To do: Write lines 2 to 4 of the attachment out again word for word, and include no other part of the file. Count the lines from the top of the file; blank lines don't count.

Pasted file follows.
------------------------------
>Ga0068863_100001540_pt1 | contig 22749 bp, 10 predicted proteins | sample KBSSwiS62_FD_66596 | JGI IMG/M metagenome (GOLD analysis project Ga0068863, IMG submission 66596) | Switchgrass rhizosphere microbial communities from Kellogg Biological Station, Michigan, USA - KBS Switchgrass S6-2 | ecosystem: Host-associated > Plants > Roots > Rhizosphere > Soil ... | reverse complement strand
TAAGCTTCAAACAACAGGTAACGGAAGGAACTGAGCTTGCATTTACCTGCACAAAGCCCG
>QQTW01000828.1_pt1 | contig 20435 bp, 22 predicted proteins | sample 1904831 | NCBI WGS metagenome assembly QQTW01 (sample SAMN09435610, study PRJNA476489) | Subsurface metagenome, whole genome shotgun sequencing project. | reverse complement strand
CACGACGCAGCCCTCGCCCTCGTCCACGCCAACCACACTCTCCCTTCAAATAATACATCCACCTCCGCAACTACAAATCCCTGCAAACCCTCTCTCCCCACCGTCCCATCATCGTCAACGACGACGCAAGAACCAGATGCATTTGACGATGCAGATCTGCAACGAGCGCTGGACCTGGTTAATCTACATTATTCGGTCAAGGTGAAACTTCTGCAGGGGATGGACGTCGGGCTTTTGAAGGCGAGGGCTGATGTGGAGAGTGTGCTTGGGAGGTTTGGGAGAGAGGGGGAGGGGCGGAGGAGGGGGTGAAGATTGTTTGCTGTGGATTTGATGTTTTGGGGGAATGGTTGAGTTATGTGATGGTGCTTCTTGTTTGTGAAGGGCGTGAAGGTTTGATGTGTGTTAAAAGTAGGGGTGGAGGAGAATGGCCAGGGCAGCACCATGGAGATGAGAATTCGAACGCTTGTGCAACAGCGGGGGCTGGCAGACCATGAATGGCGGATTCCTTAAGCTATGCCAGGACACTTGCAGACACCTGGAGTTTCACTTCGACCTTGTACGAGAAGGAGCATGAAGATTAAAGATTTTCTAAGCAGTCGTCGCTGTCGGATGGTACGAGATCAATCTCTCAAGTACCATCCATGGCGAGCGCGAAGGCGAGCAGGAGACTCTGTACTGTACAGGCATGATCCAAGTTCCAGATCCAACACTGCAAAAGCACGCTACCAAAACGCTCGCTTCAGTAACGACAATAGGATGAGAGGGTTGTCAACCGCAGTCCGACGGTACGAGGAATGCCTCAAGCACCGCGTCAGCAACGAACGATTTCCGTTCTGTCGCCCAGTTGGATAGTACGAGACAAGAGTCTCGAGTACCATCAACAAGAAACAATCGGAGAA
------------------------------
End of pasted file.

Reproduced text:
TAAGCTTCAAACAACAGGTAACGGAAGGAACTGAGCTTGCATTTACCTGCACAAAGCCCG
>QQTW01000828.1_pt1 | contig 20435 bp, 22 predicted proteins | sample 1904831 | NCBI WGS metagenome assembly QQTW01 (sample SAMN09435610, study PRJNA476489) | Subsurface metagenome, whole genome shotgun sequencing project. | reverse complement strand
CACGACGCAGCCCTCGCCCTCGTCCACGCCAACCACACTCTCCCTTCAAATAATACATCCACCTCCGCAACTACAAATCCCTGCAAACCCTCTCTCCCCACCGTCCCATCATCGTCAACGACGACGCAAGAACCAGATGCATTTGACGATGCAGATCTGCAACGAGCGCTGGACCTGGTTAATCTACATTATTCGGTCAAGGTGAAACTTCTGCAGGGGATGGACGTCGGGCTTTTGAAGGCGAGGGCTGATGTGGAGAGTGTGCTTGGGAGGTTTGGGAGAGAGGGGGAGGGGCGGAGGAGGGGGTGAAGATTGTTTGCTGTGGATTTGATGTTTTGGGGGAATGGTTGAGTTATGTGATGGTGCTTCTTGTTTGTGAAGGGCGTGAAGGTTTGATGTGTGTTAAAAGTAGGGGTGGAGGAGAATGGCCAGGGCAGCACCATGGAGATGAGAATTCGAACGCTTGTGCAACAGCGGGGGCTGGCAGACCATGAATGGCGGATTCCTTAAGCTATGCCAGGACACTTGCAGACACCTGGAGTTTCACTTCGACCTTGTACGAGAAGGAGCATGAAGATTAAAGATTTTCTAAGCAGTCGTCGCTGTCGGATGGTACGAGATCAATCTCTCAAGTACCATCCATGGCGAGCGCGAAGGCGAGCAGGAGACTCTGTACTGTACAGGCATGATCCAAGTTCCAGATCCAACACTGCAAAAGCACGCTACCAAAACGCTCGCTTCAGTAACGACAATAGGATGAGAGGGTTGTCAACCGCAGTCCGACGGTACGAGGAATGCCTCAAGCACCGCGTCAGCAACGAACGATTTCCGTTCTGTCGCCCAGTTGGATAGTACGAGACAAGAGTCTCGAGTACCATCAACAAGAAACAATCGGAGAA